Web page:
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Japan assembly OKs restarting of reactors

TOKYO -- The assembly in a western Japanese town that hosts a nuclear plant agreed on Monday it was necessary to restart two offline reactors, its chairman said, the first such nod since all the country's stations were halted after the Fukushima crisis.

With power shortages looming in the region when demand peaks this summer, the central government has been trying to win approval from towns and prefectures that host reactors. All 50 reactors are offline since the last one shut down for maintenance on May 5.

The government is set to urge businesses and consumers in Kansai Electric Power Co's service area in western Japan to make voluntary power cuts of 15 percent this summer to cope with shortages, media reported.

The Nikkei business daily, however, said that the government would also consider mandatory power cuts and rolling blackouts if necessary.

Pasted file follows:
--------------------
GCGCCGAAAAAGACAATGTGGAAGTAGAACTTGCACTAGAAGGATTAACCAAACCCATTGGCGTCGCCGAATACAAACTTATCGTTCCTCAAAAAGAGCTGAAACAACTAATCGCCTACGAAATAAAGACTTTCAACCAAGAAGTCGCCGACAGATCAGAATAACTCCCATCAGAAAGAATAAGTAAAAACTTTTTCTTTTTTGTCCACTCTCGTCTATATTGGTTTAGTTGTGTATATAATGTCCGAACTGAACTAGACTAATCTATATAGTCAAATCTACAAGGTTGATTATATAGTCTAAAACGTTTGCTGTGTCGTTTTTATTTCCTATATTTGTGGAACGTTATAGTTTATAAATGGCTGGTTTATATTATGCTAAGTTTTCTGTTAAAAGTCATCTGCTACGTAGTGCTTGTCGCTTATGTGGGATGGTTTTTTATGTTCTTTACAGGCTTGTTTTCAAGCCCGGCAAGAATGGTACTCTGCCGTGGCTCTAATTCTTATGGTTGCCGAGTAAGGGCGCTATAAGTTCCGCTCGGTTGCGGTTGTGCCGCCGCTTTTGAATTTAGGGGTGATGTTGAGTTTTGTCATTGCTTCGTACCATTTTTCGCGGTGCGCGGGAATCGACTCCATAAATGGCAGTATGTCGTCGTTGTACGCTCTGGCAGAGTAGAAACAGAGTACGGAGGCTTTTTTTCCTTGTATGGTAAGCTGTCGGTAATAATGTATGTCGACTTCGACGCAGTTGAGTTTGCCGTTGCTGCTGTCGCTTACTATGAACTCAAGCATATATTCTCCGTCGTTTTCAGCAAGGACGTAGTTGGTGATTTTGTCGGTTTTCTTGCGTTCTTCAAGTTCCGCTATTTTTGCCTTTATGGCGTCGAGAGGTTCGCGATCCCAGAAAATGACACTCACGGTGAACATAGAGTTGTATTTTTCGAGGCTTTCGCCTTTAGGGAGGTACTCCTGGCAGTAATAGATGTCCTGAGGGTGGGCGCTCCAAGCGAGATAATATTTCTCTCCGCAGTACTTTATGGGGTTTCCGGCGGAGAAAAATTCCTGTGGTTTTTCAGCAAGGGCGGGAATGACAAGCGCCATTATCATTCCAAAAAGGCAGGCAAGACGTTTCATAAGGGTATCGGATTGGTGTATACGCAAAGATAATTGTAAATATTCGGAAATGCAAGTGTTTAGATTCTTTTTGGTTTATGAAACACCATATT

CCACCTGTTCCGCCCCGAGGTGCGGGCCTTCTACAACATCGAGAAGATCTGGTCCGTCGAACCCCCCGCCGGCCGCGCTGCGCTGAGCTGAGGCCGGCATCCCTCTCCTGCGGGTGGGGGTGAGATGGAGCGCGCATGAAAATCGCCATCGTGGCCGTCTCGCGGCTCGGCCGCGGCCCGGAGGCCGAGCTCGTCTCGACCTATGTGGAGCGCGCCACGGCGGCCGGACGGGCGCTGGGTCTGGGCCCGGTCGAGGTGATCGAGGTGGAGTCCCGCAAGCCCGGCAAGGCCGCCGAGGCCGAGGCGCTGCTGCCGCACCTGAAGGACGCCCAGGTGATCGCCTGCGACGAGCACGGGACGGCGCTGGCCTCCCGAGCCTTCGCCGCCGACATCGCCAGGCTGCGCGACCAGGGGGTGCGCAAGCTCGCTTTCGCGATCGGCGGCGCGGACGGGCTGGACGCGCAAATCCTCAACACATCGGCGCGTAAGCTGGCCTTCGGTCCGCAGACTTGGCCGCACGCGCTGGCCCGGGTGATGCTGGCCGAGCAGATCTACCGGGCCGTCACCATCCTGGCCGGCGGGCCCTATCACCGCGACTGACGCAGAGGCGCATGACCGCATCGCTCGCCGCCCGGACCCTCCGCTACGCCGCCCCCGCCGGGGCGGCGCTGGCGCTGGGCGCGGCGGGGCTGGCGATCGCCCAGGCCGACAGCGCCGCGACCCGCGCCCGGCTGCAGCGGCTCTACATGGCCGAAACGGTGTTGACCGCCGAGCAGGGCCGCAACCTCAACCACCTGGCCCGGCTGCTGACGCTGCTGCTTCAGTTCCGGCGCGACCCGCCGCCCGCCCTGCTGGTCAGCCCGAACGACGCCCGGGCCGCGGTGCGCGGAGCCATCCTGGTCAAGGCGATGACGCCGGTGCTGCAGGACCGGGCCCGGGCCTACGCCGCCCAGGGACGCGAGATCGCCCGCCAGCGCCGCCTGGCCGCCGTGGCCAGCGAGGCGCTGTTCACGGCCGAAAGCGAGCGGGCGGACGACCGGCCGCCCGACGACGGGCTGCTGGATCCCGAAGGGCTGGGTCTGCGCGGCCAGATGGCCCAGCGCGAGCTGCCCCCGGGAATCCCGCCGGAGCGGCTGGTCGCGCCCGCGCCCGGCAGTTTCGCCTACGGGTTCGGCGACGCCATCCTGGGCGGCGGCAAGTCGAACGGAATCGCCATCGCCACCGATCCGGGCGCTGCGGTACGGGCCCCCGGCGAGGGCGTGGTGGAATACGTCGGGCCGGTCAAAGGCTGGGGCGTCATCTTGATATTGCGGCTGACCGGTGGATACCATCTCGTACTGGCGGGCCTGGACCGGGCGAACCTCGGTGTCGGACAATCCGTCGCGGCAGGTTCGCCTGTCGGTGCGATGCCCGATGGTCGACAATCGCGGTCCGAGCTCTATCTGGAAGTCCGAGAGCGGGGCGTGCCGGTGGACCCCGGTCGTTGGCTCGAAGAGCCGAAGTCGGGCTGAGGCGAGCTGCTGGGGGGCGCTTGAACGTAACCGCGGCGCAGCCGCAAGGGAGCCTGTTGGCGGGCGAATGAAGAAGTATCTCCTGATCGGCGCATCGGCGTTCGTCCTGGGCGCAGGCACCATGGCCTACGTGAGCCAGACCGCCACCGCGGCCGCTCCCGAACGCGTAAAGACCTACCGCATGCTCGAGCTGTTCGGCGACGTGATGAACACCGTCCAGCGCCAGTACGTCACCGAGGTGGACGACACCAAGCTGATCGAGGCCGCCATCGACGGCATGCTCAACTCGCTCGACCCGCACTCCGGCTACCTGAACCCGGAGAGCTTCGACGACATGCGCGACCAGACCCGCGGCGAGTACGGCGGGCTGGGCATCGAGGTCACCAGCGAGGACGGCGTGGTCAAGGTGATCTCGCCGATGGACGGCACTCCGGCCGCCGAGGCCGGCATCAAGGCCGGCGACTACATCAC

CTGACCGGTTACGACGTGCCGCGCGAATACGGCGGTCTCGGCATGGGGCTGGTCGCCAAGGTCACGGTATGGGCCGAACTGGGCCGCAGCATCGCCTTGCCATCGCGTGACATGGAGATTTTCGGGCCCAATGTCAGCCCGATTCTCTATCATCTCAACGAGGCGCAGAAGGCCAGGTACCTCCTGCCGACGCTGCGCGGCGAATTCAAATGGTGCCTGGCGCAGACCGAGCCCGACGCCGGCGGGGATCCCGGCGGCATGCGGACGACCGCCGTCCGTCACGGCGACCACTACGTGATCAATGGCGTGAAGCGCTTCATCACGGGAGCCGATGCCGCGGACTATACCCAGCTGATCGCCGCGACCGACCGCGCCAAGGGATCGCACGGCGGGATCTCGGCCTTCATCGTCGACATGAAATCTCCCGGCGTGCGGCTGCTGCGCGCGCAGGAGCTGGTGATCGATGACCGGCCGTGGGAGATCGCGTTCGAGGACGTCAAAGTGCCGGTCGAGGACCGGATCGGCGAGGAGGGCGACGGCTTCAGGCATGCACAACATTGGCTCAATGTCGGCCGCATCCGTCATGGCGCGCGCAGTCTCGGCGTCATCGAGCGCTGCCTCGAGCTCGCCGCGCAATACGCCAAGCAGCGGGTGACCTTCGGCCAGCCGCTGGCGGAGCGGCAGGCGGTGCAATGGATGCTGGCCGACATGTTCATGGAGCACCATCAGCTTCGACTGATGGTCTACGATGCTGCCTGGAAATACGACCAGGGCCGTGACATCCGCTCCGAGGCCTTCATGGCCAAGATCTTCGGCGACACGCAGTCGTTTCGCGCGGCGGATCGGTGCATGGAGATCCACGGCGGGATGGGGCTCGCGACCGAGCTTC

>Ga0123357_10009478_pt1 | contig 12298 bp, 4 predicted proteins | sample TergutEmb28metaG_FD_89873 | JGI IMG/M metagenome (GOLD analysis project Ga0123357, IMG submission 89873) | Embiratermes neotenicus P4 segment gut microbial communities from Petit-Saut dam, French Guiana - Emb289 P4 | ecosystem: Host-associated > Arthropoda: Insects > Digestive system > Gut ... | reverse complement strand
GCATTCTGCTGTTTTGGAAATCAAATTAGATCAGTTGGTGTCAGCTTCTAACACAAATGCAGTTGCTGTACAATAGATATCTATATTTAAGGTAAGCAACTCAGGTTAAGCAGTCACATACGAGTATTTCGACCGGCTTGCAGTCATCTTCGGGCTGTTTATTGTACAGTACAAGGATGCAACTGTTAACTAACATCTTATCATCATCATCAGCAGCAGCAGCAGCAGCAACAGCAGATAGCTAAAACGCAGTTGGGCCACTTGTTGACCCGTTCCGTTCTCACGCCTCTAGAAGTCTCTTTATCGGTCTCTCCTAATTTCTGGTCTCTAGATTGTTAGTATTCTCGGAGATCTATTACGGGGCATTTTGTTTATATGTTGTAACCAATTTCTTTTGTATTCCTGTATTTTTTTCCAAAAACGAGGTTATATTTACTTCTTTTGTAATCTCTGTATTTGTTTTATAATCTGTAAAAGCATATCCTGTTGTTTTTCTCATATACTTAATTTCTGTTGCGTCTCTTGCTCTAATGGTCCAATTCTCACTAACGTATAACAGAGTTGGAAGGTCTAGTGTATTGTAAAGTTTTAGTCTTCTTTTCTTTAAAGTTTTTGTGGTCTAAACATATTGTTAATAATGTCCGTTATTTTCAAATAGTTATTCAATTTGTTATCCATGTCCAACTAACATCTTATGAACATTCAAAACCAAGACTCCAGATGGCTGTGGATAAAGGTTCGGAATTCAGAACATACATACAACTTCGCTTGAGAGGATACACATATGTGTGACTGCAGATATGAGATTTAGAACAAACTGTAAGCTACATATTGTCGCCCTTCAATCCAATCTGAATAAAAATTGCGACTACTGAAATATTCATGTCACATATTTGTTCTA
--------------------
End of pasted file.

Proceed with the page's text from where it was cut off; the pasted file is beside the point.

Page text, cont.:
Mandatory restrictions were imposed in some regions last year after the Fukushima crisis, the worst since Chernobyl in 1986, with three reactors suffering meltdowns after the plant was hit by a huge earthquake and tsunami.

The central government last month said reactors No. 3 and No. 4 at Kansai Electric Power Co.'s plant in Ohi, Fukui prefecture, 360 km (225 miles) west of Tokyo, were safe to restart.

Officials must still persuade a wary public — including residents of regions close enough to be at risk from a nuclear accident but too distant to reap economic rewards — that a resumption is safe. Delays in setting up a new nuclear regulatory agency due to disputes in parliament have further spooked voters.

Kinya Shintani, the chairman of Ohi town assembly, said that the local economy and employment have been affected by the reactor halts.

“Largely understanding the necessity of nuclear power and taking into consideration the residents' opinions as well as the impact on consumers' livelihoods and the economy, we decided to agree to a restart,” he said in a statement.

Ohi received about 2.5 billion yen (US$31 million) in subsidies in the financial year to March 2010 related to Kansai Electric's four reactors. Many jobs also depend in some way on the plant.

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